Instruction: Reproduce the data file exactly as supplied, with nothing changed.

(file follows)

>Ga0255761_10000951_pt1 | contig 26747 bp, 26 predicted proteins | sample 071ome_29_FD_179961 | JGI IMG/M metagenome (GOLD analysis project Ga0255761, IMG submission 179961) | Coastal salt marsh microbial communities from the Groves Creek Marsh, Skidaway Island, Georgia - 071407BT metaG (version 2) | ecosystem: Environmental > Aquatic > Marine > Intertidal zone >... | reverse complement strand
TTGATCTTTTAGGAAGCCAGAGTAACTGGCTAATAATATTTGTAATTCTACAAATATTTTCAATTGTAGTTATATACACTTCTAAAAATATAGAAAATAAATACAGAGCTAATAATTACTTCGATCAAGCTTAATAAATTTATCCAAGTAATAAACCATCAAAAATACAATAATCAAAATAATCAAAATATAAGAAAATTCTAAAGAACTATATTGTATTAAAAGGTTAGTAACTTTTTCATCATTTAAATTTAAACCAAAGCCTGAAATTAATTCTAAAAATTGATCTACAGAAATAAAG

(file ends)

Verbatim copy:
>Ga0255761_10000951_pt1 | contig 26747 bp, 26 predicted proteins | sample 071ome_29_FD_179961 | JGI IMG/M metagenome (GOLD analysis project Ga0255761, IMG submission 179961) | Coastal salt marsh microbial communities from the Groves Creek Marsh, Skidaway Island, Georgia - 071407BT metaG (version 2) | ecosystem: Environmental > Aquatic > Marine > Intertidal zone >... | reverse complement strand
TTGATCTTTTAGGAAGCCAGAGTAACTGGCTAATAATATTTGTAATTCTACAAATATTTTCAATTGTAGTTATATACACTTCTAAAAATATAGAAAATAAATACAGAGCTAATAATTACTTCGATCAAGCTTAATAAATTTATCCAAGTAATAAACCATCAAAAATACAATAATCAAAATAATCAAAATATAAGAAAATTCTAAAGAACTATATTGTATTAAAAGGTTAGTAACTTTTTCATCATTTAAATTTAAACCAAAGCCTGAAATTAATTCTAAAAATTGATCTACAGAAATAAAG